Liu hired consultancy group Exceltium, run by political consultant Matthew Hooton, to lobby the Government over the business immigration rules.

Hooton confirmed his team worked with Liu and construction industry associates and this included policy analysis of business immigration across different countries, an NZIER economic study and polling on public attitudes towards the proposed development.

He said the work was launched publicly with the Prime Minister and MPs from different political parties and a briefing document was prepared for the incoming Government and distributed widely in Wellington after the 2011 election.

Williamson, asked if he was disappointed the Alpers Ave development had yet to progress or whether he supported Liu's bid to reduce the $10 million limit, said his focus as Building and Construction Minister was to encourage more development.

"Foreign direct investment is an important element in getting more new buildings built, creating more jobs for New Zealanders.

"I haven't supported any request to lower the existing $10 million threshold, but I have had discussions with my ministerial colleagues to explore possible new initiatives to encourage more investment in New Zealand."

One initiative discussed was the creation of another business migrant scheme, set at less than $10 million, where the English language requirement would be revised.

The Weekend Herald inquired about a room at the Boulevard this week, but was told that rooms could be booked only for a minimum of three months. The weekly rent for each of the 38 rooms was between $400 and $500, which included all utility bills, although laundry was an extra cost with coin-operated machines. The pool outside had been filled with dirt and washing was hanging from windows on the outside of the building, while a Japanese restaurant on the ground floor had closed permanently.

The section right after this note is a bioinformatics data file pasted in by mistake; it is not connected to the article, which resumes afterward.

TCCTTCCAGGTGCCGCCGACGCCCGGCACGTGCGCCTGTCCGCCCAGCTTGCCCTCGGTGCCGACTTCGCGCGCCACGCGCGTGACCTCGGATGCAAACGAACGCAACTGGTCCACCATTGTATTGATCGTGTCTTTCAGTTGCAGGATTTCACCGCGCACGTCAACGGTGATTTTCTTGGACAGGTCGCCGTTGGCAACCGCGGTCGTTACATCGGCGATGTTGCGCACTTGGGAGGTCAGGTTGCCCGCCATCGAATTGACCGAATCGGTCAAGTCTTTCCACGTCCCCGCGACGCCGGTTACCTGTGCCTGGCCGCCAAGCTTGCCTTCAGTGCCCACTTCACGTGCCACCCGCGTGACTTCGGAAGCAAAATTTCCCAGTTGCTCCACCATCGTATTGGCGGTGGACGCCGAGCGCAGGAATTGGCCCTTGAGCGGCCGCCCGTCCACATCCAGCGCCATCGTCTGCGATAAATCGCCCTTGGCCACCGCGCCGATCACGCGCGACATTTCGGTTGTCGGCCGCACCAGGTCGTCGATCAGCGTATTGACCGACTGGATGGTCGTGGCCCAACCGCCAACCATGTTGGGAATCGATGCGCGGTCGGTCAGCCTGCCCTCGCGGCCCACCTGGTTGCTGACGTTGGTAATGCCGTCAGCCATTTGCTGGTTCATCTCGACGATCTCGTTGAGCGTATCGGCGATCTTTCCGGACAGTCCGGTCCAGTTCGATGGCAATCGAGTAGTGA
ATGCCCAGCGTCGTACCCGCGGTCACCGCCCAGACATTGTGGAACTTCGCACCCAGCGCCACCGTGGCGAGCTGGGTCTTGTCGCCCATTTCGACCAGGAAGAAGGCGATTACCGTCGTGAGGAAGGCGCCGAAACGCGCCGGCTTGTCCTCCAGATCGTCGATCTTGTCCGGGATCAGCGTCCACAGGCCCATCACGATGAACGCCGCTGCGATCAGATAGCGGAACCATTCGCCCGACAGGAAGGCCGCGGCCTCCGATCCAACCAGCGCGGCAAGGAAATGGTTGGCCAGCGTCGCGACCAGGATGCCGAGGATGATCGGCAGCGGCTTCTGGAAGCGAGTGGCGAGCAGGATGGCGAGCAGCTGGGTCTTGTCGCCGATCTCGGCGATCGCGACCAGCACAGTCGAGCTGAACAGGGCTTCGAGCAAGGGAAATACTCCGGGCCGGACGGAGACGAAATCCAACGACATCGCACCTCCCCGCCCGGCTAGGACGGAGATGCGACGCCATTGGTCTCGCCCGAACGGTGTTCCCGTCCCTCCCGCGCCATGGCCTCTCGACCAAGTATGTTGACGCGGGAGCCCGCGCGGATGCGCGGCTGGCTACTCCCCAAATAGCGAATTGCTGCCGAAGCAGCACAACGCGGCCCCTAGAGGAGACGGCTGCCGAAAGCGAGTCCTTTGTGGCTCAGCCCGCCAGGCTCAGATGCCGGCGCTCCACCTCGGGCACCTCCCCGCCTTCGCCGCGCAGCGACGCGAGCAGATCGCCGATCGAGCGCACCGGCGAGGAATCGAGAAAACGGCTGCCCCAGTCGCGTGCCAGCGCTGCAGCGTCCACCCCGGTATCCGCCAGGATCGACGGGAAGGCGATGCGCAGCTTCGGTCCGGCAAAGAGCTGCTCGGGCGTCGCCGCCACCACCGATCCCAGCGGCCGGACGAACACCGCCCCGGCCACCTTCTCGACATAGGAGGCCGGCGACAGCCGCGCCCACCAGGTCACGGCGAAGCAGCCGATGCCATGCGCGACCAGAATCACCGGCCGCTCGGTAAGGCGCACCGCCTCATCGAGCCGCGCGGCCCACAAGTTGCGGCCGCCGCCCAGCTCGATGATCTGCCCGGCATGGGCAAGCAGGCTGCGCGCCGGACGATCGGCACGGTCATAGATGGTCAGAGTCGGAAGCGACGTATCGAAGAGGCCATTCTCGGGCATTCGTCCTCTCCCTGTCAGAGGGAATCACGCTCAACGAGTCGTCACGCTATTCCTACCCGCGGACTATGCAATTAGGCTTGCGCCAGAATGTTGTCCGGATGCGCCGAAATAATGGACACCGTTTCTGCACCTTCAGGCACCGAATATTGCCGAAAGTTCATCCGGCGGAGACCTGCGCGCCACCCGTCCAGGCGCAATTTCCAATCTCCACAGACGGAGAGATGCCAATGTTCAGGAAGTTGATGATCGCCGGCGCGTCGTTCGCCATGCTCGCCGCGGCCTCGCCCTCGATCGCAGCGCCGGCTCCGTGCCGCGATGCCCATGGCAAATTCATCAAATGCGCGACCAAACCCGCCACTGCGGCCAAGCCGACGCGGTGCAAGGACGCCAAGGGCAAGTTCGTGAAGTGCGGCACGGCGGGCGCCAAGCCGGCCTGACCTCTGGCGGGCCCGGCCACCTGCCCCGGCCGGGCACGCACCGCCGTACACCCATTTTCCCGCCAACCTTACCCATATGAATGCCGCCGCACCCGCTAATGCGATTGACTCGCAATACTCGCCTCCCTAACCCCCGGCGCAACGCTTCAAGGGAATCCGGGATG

Roncon Holdings - which made a $22,000 donation to the National Party in 2012 - and a subsidiary own around 20,000sq m of land in different titles in the heart of Newmarket. The site has a 2011 capital valuation of $20 million, although the market value of such a prime site will be much more. Liu - or companies he controls - also owns seven other properties in upmarket Auckland suburbs and Pauanui, worth an estimated $13 million.

An Auckland Council spokesman said no resource consent applications had been made for any development on the Newmarket site. However, the Weekend Herald has obtained design plans submitted to the Urban Design Panel, an independent body of design professionals, for pre-application hearings. Though the project was supported by council officers, a number of design concerns had been raised by the panel about the "visual dominance" of the buildings. These included the "lack of an over-arching design" to provide public open spaces, "circulation" for pedestrians and vehicles, as well as the bulk, location and type of building.

The lack of construction on the site does not seem to be because of a lack of financial support. Companies Office records show the Roncon Group is owned by the Chongqing Tianlong Developing Company, which is registered in China. Liu is described as the "ultimate shareholder".